If elected, Biden has stated that he will pursue a diplomatic approach towards Iran and re-enter the Joint Comprehensive Plan of Action (JCPOA), which was abandoned by the Trump administration. Biden has also stated that he will provide sanctions relief while working with US allies in Europe to extend the deal’s nuclear constraints. If Trump is re-elected, his administration is predicted to continue implementing a maximum pressure strategy, risking escalation with little hope for diplomacy. The outcome of the U.S. 2020 presidential election will determine the fate of U.S.-Iran relations and have far-reaching consequences for the international order.
- Sustainable Development
With a decade left to deliver the 2030 United Nations Sustainable Development Goals (SDGs), the upcoming American presidential election will help decide the fate of the international agenda. With poverty and mortality rates on the decline, the world has made substantial progress, however, it is still off track to realize the global goals by the end of this decade.
In 2019, the UN General Assembly came together to assess progress on the SDGs since their adoption in 2015. The U.S. was the only Organization for Economic Cooperation and Development and G-20 country that did not volunteer to report on its SDG progress. While many American cities, universities, corporations, and NGOs have embraced the SDGs to advance social and environmental progress across the U.S., governmental leadership is lacking under the Trump administration.
Given the U.S.’s status as a world leader, the outcome of this election will shape global progress on the SDGs. A Trump re-election would result in further reluctance to engage in multilateralism or be a leader in sustainable development, while a Biden presidency would reinforce the Obama administration’s steadfast commitment to sustainable development and energy. As stated in his policy goals, Biden would implement his Sustainable Infrastructure and Clean Energy Plan, which aims to achieve economy-wide net-zero emissions by 2020.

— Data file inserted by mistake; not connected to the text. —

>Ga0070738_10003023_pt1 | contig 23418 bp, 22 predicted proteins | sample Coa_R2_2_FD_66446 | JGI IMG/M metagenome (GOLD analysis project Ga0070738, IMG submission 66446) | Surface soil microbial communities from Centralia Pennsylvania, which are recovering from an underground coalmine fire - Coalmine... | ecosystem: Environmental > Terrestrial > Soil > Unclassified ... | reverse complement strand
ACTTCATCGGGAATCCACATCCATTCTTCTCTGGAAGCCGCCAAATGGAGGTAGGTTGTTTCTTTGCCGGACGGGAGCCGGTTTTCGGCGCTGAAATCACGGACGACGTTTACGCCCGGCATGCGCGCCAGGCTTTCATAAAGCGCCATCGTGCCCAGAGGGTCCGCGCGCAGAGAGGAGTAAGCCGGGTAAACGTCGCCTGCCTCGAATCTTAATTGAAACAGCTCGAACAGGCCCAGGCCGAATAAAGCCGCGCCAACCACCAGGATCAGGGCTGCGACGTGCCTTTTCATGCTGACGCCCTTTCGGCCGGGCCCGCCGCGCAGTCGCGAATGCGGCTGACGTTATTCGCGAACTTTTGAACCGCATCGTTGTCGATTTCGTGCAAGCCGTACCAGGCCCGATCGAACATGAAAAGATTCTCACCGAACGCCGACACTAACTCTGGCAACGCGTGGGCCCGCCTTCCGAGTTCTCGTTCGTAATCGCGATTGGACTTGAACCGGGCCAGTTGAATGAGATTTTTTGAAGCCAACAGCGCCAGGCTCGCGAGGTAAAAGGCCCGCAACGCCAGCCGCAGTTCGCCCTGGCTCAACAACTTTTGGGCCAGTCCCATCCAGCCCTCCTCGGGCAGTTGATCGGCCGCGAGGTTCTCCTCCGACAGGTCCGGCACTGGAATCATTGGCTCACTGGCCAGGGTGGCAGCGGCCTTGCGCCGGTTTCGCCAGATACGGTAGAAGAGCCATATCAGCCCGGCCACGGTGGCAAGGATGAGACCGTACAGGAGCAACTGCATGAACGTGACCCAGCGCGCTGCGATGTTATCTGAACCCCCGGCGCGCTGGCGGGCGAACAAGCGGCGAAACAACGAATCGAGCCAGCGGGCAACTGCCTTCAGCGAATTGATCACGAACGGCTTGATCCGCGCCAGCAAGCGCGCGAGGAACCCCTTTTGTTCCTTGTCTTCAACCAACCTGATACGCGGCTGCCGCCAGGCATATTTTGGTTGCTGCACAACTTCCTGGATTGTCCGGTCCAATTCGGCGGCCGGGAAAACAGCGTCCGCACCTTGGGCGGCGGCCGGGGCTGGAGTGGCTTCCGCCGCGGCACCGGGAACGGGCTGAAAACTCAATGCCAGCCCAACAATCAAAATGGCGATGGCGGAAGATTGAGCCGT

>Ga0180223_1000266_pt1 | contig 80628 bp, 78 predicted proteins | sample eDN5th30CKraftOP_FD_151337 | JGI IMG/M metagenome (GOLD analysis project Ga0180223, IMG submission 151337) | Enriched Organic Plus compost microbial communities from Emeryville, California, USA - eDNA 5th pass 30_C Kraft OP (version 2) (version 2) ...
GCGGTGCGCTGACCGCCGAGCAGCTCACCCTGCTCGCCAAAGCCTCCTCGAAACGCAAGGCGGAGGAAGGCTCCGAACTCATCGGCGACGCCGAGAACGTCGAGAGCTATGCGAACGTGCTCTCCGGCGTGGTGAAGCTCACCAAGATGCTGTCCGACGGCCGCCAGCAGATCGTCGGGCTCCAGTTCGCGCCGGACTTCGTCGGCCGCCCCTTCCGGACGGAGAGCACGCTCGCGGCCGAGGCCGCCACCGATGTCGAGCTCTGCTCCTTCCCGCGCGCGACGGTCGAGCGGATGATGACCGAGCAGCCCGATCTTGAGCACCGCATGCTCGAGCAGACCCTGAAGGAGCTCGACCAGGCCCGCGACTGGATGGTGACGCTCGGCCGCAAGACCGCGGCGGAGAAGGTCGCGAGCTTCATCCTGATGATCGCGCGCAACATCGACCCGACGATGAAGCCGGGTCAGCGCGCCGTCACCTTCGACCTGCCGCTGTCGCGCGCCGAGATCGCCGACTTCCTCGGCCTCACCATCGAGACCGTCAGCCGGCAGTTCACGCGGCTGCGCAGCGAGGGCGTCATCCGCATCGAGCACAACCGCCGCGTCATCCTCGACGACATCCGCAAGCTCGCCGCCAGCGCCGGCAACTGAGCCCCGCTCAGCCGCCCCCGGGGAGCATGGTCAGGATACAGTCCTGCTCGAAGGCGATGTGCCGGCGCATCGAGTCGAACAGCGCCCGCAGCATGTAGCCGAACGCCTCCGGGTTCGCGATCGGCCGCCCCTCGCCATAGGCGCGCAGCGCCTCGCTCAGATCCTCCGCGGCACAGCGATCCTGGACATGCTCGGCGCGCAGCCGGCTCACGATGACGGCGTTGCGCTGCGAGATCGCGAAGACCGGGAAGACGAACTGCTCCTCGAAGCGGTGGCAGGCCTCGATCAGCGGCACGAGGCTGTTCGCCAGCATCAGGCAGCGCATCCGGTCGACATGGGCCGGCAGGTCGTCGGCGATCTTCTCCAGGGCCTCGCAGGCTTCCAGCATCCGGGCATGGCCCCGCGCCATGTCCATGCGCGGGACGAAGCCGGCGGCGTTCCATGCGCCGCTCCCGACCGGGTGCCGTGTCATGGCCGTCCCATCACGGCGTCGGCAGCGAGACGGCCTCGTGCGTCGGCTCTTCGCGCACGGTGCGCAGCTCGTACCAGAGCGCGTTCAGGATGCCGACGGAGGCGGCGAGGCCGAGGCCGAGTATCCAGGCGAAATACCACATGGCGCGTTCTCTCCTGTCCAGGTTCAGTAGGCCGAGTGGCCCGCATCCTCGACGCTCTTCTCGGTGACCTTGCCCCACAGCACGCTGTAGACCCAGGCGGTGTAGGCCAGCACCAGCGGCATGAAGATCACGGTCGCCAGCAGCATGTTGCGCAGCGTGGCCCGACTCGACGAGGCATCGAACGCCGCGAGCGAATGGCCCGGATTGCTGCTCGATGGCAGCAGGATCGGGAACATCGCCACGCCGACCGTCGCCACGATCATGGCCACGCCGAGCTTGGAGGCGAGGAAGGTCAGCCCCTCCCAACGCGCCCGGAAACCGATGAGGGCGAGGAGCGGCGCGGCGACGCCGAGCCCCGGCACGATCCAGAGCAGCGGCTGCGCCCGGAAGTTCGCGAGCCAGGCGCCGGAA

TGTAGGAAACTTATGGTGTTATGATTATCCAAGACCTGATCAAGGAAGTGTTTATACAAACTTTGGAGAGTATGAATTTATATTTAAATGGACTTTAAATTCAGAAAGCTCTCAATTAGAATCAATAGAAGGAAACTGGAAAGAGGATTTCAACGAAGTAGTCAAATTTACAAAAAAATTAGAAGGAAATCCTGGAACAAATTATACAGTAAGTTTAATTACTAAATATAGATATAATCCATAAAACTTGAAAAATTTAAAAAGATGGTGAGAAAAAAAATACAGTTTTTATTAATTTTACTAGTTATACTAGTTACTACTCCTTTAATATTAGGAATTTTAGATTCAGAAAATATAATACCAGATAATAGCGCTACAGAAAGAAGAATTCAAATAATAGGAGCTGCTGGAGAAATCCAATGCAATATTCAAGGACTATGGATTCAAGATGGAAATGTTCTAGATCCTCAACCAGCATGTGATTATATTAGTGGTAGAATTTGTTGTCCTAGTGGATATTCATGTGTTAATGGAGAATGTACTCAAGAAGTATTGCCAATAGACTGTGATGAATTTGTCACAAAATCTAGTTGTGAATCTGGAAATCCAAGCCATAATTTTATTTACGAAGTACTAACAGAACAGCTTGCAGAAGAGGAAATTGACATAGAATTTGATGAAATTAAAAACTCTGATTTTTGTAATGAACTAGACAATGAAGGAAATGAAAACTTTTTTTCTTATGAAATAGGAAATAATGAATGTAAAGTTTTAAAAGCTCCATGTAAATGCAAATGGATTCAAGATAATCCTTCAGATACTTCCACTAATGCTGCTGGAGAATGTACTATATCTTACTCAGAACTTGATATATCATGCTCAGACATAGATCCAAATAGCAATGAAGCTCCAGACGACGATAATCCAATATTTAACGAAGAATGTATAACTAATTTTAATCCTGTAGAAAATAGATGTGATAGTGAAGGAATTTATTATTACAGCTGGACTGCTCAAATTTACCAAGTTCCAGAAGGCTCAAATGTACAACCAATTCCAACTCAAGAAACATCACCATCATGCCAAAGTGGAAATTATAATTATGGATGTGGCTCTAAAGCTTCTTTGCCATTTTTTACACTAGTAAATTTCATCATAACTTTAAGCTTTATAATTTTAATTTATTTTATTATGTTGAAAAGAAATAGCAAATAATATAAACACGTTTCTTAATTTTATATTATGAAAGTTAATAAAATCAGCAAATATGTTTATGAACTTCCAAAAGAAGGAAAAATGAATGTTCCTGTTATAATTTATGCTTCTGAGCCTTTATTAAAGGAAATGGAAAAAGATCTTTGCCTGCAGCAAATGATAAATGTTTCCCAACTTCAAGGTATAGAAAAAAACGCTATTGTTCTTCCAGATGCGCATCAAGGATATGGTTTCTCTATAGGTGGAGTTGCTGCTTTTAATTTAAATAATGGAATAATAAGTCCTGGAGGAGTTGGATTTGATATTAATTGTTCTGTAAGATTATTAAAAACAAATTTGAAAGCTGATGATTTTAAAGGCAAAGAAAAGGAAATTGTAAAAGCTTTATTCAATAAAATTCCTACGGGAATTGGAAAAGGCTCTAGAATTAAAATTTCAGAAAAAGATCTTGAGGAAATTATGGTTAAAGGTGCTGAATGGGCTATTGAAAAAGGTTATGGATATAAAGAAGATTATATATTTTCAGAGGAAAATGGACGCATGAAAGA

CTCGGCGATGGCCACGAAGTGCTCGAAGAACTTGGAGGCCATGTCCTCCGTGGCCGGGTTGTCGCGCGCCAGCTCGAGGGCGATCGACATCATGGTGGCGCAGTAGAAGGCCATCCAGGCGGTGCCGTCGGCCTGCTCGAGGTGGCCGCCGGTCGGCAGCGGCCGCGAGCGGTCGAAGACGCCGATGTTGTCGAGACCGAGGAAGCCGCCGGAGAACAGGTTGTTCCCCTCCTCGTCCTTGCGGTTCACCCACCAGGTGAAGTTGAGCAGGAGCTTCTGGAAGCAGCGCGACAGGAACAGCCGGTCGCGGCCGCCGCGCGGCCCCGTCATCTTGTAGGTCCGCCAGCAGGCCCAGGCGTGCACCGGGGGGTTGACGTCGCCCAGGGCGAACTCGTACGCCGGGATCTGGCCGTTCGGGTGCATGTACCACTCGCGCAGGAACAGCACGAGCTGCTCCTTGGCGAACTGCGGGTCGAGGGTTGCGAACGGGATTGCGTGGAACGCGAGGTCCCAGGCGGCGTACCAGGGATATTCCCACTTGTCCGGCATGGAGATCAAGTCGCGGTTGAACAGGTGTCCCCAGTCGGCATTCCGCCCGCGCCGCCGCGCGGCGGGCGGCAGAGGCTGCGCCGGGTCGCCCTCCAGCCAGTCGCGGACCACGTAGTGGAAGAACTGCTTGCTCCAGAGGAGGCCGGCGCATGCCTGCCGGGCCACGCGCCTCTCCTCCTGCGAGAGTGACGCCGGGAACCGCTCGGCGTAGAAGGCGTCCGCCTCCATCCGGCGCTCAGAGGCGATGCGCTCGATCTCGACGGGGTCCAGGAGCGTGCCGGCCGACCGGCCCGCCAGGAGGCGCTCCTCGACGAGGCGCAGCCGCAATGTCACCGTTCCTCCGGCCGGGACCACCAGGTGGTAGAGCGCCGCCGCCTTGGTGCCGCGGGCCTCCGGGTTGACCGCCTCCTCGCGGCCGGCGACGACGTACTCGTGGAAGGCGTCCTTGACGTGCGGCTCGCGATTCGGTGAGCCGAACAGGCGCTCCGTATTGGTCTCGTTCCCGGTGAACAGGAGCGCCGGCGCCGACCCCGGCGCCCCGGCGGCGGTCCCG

- Israel-Palestine conflict
Since taking office in 2016, Trump has strengthened U.S. relations with Israel by recognizing Jerusalem as Israel’s capital in 2017 and moving the U.S. embassy there from Tel Aviv the following year. Most recently, Trump announced the normalization of relations between Israel and the UAE in August, handing his re-election campaign a much-needed foreign policy win by reminding conservative voters of his campaign promises.
However, Trump’s consistent pro-Israel stance has infuriated progressive voters who believe the president has discarded the longtime goal of granting Palestinians a full-fledged state. Although Trump said in 2018 that he wants a two-state solution, his Secretary of State Mike Pompeo declined to publicly reaffirm that the Trump administration still backs a two-state solution when asked in 2019. Meanwhile, Democratic nominee Biden said he would push for a two-state solution to guarantee long-term security for Israel while ensuring national self-determination for Palestinians. The Israel-Palestine conflict will be a critical issue in the upcoming presidential election for voters who believe that the looming annexation of occupied West Bank territories is a violation of international law and, on the other hand, those who believe Trump’s Middle East plan is key to U.S. geopolitical strategy abroad.
- U.S.-China Relations
The increasingly confrontational relationship between the United States and China continues to dismantle decades of political, economic, and cultural exchange. Tensions have risen as Trump continues to blame China for the spread of COVID-19, having cited the virus as “kung flu” at a rally, and continuously calling it the “Chinese Virus”. There are also growing concerns about China’s Belt and Road Initiative, repression of the country’s Uighur population, and China’s continuous growth as a political power. Now, roughly two thirds of Americans say they hold unfavorable views towards China. American’s are worried about the trade war, environmental degradation, China’s human rights policies, and U.S. job losses.